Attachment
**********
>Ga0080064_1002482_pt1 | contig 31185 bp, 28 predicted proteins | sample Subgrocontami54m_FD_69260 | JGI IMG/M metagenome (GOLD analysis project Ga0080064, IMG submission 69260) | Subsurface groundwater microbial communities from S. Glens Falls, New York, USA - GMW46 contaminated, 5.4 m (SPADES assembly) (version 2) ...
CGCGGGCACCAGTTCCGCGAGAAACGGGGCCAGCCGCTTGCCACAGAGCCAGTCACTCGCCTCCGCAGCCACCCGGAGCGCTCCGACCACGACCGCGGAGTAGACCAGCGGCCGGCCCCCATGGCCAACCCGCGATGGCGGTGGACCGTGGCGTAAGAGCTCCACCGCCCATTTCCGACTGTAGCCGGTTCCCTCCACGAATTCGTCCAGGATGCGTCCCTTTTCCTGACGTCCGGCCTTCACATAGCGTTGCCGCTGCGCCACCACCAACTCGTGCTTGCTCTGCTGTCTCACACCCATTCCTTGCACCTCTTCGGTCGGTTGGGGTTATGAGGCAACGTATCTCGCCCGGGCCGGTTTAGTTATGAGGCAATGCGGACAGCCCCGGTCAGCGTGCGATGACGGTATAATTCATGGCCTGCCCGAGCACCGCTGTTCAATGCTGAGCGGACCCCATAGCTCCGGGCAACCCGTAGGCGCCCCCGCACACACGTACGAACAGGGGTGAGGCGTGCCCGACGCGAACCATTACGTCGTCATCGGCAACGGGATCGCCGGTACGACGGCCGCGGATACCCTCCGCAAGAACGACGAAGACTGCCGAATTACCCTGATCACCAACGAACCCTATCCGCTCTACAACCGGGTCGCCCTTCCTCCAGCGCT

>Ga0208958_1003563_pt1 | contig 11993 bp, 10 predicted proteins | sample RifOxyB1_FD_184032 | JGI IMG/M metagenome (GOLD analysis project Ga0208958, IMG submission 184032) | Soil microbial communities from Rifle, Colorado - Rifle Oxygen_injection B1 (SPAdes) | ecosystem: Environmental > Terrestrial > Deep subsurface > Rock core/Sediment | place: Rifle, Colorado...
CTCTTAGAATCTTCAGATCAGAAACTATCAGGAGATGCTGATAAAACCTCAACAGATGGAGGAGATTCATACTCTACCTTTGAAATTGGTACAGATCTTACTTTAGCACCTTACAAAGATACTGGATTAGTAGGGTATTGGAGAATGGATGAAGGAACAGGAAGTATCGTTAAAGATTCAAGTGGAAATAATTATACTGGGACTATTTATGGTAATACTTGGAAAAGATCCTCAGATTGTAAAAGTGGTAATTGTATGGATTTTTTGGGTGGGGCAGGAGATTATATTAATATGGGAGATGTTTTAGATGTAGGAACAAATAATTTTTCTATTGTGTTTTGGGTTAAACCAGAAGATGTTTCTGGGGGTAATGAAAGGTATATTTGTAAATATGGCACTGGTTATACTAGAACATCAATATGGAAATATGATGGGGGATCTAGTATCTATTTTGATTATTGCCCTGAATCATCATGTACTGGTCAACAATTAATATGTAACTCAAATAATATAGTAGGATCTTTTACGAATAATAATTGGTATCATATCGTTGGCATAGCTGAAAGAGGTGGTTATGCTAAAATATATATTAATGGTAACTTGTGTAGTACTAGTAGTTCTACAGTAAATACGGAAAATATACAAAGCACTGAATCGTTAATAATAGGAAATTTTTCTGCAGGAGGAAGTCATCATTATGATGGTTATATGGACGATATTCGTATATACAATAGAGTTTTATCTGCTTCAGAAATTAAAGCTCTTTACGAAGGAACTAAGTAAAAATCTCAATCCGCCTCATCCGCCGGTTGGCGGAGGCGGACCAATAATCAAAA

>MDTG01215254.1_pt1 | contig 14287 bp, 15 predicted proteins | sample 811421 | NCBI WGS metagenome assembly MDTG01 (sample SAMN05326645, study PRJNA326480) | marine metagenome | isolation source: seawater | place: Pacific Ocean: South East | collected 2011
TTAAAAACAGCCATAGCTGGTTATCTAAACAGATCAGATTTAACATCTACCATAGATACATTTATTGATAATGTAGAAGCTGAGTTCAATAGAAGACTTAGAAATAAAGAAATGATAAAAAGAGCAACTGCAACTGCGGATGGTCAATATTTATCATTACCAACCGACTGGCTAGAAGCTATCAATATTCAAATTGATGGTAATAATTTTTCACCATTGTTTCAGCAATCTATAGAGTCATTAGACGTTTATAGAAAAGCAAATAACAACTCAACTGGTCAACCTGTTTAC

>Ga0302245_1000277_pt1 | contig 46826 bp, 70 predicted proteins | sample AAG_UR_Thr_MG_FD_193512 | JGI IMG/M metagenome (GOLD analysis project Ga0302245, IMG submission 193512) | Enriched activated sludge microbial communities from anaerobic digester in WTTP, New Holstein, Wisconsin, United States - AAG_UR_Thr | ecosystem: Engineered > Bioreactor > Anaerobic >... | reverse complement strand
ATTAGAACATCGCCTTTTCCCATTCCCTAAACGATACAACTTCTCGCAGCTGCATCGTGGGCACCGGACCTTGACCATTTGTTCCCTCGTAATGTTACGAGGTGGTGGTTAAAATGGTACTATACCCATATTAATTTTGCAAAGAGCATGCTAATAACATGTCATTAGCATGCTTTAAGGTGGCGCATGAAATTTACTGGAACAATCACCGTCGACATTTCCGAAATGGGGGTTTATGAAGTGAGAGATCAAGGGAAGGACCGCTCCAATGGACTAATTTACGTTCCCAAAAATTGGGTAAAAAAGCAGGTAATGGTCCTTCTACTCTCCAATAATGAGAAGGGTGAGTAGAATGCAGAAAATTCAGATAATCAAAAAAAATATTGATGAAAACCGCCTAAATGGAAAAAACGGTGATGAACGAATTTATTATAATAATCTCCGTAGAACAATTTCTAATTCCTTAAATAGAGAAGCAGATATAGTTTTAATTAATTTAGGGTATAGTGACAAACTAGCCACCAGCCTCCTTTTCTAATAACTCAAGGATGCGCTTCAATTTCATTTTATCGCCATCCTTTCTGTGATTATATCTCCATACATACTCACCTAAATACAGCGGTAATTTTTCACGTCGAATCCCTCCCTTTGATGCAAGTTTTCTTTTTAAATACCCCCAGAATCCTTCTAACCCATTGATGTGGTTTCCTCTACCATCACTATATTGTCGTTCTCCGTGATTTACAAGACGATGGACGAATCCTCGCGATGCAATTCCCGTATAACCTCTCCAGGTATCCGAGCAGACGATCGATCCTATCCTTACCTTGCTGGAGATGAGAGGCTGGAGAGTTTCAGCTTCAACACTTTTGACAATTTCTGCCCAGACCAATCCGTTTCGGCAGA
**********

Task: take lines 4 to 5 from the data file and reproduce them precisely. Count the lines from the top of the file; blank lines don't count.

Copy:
CTCTTAGAATCTTCAGATCAGAAACTATCAGGAGATGCTGATAAAACCTCAACAGATGGAGGAGATTCATACTCTACCTTTGAAATTGGTACAGATCTTACTTTAGCACCTTACAAAGATACTGGATTAGTAGGGTATTGGAGAATGGATGAAGGAACAGGAAGTATCGTTAAAGATTCAAGTGGAAATAATTATACTGGGACTATTTATGGTAATACTTGGAAAAGATCCTCAGATTGTAAAAGTGGTAATTGTATGGATTTTTTGGGTGGGGCAGGAGATTATATTAATATGGGAGATGTTTTAGATGTAGGAACAAATAATTTTTCTATTGTGTTTTGGGTTAAACCAGAAGATGTTTCTGGGGGTAATGAAAGGTATATTTGTAAATATGGCACTGGTTATACTAGAACATCAATATGGAAATATGATGGGGGATCTAGTATCTATTTTGATTATTGCCCTGAATCATCATGTACTGGTCAACAATTAATATGTAACTCAAATAATATAGTAGGATCTTTTACGAATAATAATTGGTATCATATCGTTGGCATAGCTGAAAGAGGTGGTTATGCTAAAATATATATTAATGGTAACTTGTGTAGTACTAGTAGTTCTACAGTAAATACGGAAAATATACAAAGCACTGAATCGTTAATAATAGGAAATTTTTCTGCAGGAGGAAGTCATCATTATGATGGTTATATGGACGATATTCGTATATACAATAGAGTTTTATCTGCTTCAGAAATTAAAGCTCTTTACGAAGGAACTAAGTAAAAATCTCAATCCGCCTCATCCGCCGGTTGGCGGAGGCGGACCAATAATCAAAA

>MDTG01215254.1_pt1 | contig 14287 bp, 15 predicted proteins | sample 811421 | NCBI WGS metagenome assembly MDTG01 (sample SAMN05326645, study PRJNA326480) | marine metagenome | isolation source: seawater | place: Pacific Ocean: South East | collected 2011